Before You Search
The EA Navigator Company Directory* helps patients, caregivers and physicians identify, review, and connect with companies offering investigational therapies through expanded access, also known as compassionate use. To learn more about expanded access, please visit our patient and physician online guides.
Expanded access should be considered only in situations where the patient has exhausted all other treatment options, including access to investigational therapy through a clinical trial. If you have not already explored clinical trials for an investigational therapy of interest, please use the ClinicalTrials.gov buttons in the Company Directory to view a company’s current clinical trial listings. Refer to our ClinicalTrials.gov User Guide for help finding open clinical trials.
If no clinical trial is available, or the patient does not meet the criteria for the trial, expanded access may be an option. You can use the EA Navigator Company Directory to identify both multi-patient expanded access programs and single-patient expanded access options. Please note that this Company Directory includes only expanded access programs of companies listing their policies and contact information in the Directory. See ClinicalTrials.gov to find additional programs offered by other organizations, including companies not listed in the Company Directory.
How to Search
If you know the name of the company you want to explore, simply scroll down the page or click on the first letter of the company name in the alphabet list to move through the Directory.
If you do not know the company name, you can start your search by typing any word into the Search bar and clicking on the magnifying glass. As you type, suggestions may appear as options; these suggestions are key terms found within the Company Directory dataset. You can either click on a suggested word or continue typing. Generally, the condition, treatment, or company name will provide you with the best results. However, this is a free-text search so you can type in any word or combination of words and you will see results of any listings containing that word or words, ranked by relevance.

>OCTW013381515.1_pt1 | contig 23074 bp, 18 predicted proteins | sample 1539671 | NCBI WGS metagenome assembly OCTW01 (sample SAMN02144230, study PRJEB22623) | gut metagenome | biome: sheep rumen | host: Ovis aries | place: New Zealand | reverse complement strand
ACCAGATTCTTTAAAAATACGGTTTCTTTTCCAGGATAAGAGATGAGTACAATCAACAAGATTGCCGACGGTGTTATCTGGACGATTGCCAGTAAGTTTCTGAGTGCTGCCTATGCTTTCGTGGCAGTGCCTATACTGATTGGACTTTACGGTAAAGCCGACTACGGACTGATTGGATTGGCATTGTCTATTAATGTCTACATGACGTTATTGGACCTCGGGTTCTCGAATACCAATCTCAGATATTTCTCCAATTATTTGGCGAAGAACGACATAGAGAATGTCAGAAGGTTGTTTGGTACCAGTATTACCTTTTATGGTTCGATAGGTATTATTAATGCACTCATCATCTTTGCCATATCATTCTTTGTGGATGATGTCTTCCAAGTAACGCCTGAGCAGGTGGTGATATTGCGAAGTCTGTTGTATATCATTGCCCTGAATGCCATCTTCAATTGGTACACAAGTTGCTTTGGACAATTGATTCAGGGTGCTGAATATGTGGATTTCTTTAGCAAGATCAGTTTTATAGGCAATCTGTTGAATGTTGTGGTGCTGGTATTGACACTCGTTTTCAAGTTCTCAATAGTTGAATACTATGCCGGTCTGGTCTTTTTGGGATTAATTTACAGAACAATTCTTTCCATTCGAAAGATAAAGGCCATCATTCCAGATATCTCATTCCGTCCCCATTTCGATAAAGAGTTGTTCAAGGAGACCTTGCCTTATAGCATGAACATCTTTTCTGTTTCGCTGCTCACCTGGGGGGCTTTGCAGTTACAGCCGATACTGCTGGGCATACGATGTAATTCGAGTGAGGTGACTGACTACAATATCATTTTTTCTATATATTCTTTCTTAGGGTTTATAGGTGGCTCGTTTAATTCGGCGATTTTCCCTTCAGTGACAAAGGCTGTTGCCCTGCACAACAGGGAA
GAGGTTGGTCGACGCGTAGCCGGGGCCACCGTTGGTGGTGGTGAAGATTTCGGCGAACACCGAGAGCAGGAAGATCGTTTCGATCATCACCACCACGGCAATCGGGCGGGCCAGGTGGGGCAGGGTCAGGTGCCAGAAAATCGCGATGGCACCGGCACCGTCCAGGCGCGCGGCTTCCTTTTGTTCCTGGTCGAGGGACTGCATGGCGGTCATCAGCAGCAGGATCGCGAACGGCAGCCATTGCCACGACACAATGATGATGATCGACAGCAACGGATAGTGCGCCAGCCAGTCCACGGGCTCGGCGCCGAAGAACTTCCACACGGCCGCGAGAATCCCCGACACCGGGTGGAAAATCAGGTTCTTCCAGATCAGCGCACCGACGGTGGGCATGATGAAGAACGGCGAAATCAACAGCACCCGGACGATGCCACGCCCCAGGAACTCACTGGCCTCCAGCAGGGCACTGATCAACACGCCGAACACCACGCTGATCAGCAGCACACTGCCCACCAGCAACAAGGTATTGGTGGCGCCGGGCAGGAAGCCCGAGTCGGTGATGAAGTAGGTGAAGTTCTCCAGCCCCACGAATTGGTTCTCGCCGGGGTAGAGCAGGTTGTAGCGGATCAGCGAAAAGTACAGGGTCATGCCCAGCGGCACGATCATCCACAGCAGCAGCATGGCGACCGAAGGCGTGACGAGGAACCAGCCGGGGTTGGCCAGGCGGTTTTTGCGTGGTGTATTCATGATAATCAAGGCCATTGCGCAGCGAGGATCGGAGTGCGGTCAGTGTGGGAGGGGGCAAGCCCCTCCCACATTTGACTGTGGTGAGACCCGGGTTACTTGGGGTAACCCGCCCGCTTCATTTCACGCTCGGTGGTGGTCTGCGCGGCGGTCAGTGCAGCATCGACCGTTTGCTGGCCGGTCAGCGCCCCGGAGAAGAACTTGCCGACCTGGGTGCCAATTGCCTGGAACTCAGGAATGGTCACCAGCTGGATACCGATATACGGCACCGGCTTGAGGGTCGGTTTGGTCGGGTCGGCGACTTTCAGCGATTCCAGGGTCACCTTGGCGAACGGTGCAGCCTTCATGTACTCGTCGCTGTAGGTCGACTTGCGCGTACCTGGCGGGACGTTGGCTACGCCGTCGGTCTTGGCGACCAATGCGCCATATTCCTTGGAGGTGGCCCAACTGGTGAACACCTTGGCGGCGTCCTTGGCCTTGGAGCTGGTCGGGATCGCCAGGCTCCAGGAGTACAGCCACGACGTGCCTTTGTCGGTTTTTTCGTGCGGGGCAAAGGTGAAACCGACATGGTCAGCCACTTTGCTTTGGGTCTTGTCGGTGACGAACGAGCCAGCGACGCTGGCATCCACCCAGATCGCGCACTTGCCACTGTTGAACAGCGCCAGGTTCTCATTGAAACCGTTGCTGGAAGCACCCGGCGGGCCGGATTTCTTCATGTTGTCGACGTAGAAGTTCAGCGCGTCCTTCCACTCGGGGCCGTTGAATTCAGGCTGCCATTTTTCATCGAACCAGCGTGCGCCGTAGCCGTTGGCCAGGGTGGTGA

Keep in mind, you may see results that may not seem relevant to you. For example, if you type the phrase breast cancer, you will first see results with the phrase breast cancer, followed by additional results that contain either the word breast or cancer. Similarly, a search for multiple sclerosis may result in results that include multiple sclerosis, multiple, and sclerosis. As with many search functions, putting your terms in quotation marks will narrow your results, returning only exact matches; therefore a search for "multiple sclerosis" in quotations, will return results only for when the two words appear together. Note also, because this is a free-text search, your search term can be found anywhere on the page. For example, a search for "diabetes" might produce results that include diabetes as exclusion criteria, meaning that persons with diabetes would be excluded from that particular treatment regimen.
Your search results will appear on a new page with the company name and the brief title of the expanded access offering. Read through the list and click on the programs of interest to you. This will open the program page detailed below in Search Results.